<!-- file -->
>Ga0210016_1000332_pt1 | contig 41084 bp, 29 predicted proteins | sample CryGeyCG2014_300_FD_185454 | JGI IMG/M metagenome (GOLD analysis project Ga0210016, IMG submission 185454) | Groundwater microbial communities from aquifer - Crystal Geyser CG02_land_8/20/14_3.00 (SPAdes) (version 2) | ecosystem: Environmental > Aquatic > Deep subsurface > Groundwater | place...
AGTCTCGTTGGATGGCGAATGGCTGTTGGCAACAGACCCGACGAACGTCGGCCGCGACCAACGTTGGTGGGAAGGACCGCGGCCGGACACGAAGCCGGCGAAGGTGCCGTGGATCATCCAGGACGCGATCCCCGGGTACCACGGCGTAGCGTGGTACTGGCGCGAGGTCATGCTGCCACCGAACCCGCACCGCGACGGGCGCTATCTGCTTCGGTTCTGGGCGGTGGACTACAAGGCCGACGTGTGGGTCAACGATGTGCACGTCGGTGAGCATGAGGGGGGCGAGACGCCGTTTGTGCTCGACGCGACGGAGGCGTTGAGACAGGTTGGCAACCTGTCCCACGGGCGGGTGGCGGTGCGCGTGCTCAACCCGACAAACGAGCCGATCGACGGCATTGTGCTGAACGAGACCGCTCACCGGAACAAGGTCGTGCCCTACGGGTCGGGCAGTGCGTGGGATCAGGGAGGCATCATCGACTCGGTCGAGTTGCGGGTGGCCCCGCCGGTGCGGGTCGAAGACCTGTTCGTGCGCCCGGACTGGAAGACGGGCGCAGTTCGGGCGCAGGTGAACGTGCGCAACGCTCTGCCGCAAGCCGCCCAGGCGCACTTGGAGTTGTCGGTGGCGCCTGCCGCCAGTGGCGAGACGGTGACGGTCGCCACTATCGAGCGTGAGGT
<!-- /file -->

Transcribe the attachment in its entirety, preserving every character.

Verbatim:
>Ga0210016_1000332_pt1 | contig 41084 bp, 29 predicted proteins | sample CryGeyCG2014_300_FD_185454 | JGI IMG/M metagenome (GOLD analysis project Ga0210016, IMG submission 185454) | Groundwater microbial communities from aquifer - Crystal Geyser CG02_land_8/20/14_3.00 (SPAdes) (version 2) | ecosystem: Environmental > Aquatic > Deep subsurface > Groundwater | place...
AGTCTCGTTGGATGGCGAATGGCTGTTGGCAACAGACCCGACGAACGTCGGCCGCGACCAACGTTGGTGGGAAGGACCGCGGCCGGACACGAAGCCGGCGAAGGTGCCGTGGATCATCCAGGACGCGATCCCCGGGTACCACGGCGTAGCGTGGTACTGGCGCGAGGTCATGCTGCCACCGAACCCGCACCGCGACGGGCGCTATCTGCTTCGGTTCTGGGCGGTGGACTACAAGGCCGACGTGTGGGTCAACGATGTGCACGTCGGTGAGCATGAGGGGGGCGAGACGCCGTTTGTGCTCGACGCGACGGAGGCGTTGAGACAGGTTGGCAACCTGTCCCACGGGCGGGTGGCGGTGCGCGTGCTCAACCCGACAAACGAGCCGATCGACGGCATTGTGCTGAACGAGACCGCTCACCGGAACAAGGTCGTGCCCTACGGGTCGGGCAGTGCGTGGGATCAGGGAGGCATCATCGACTCGGTCGAGTTGCGGGTGGCCCCGCCGGTGCGGGTCGAAGACCTGTTCGTGCGCCCGGACTGGAAGACGGGCGCAGTTCGGGCGCAGGTGAACGTGCGCAACGCTCTGCCGCAAGCCGCCCAGGCGCACTTGGAGTTGTCGGTGGCGCCTGCCGCCAGTGGCGAGACGGTGACGGTCGCCACTATCGAGCGTGAGGT